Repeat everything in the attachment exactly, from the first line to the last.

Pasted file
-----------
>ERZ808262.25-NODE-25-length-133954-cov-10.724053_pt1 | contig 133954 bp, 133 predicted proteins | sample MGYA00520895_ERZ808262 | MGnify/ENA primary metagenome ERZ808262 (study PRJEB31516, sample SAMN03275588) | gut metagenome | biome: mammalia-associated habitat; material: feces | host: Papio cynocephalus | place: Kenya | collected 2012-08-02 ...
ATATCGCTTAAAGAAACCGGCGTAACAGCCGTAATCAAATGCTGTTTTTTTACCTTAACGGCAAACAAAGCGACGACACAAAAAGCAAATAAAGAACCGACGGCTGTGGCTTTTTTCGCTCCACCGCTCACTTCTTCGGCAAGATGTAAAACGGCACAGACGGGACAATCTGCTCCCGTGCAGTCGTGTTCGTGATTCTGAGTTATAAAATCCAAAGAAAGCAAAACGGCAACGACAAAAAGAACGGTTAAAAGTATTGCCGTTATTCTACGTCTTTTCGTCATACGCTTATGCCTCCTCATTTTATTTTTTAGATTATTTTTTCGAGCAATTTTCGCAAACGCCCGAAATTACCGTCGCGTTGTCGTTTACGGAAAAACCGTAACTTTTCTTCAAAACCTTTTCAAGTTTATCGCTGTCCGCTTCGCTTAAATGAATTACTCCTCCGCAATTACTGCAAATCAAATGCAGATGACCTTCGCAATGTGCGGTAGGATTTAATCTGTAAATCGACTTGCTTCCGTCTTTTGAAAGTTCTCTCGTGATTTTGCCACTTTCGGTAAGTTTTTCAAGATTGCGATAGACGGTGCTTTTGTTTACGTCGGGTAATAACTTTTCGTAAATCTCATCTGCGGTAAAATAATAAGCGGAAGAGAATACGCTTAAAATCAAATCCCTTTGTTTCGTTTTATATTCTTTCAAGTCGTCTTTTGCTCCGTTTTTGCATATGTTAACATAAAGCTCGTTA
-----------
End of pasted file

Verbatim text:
>ERZ808262.25-NODE-25-length-133954-cov-10.724053_pt1 | contig 133954 bp, 133 predicted proteins | sample MGYA00520895_ERZ808262 | MGnify/ENA primary metagenome ERZ808262 (study PRJEB31516, sample SAMN03275588) | gut metagenome | biome: mammalia-associated habitat; material: feces | host: Papio cynocephalus | place: Kenya | collected 2012-08-02 ...
ATATCGCTTAAAGAAACCGGCGTAACAGCCGTAATCAAATGCTGTTTTTTTACCTTAACGGCAAACAAAGCGACGACACAAAAAGCAAATAAAGAACCGACGGCTGTGGCTTTTTTCGCTCCACCGCTCACTTCTTCGGCAAGATGTAAAACGGCACAGACGGGACAATCTGCTCCCGTGCAGTCGTGTTCGTGATTCTGAGTTATAAAATCCAAAGAAAGCAAAACGGCAACGACAAAAAGAACGGTTAAAAGTATTGCCGTTATTCTACGTCTTTTCGTCATACGCTTATGCCTCCTCATTTTATTTTTTAGATTATTTTTTCGAGCAATTTTCGCAAACGCCCGAAATTACCGTCGCGTTGTCGTTTACGGAAAAACCGTAACTTTTCTTCAAAACCTTTTCAAGTTTATCGCTGTCCGCTTCGCTTAAATGAATTACTCCTCCGCAATTACTGCAAATCAAATGCAGATGACCTTCGCAATGTGCGGTAGGATTTAATCTGTAAATCGACTTGCTTCCGTCTTTTGAAAGTTCTCTCGTGATTTTGCCACTTTCGGTAAGTTTTTCAAGATTGCGATAGACGGTGCTTTTGTTTACGTCGGGTAATAACTTTTCGTAAATCTCATCTGCGGTAAAATAATAAGCGGAAGAGAATACGCTTAAAATCAAATCCCTTTGTTTCGTTTTATATTCTTTCAAGTCGTCTTTTGCTCCGTTTTTGCATATGTTAACATAAAGCTCGTTA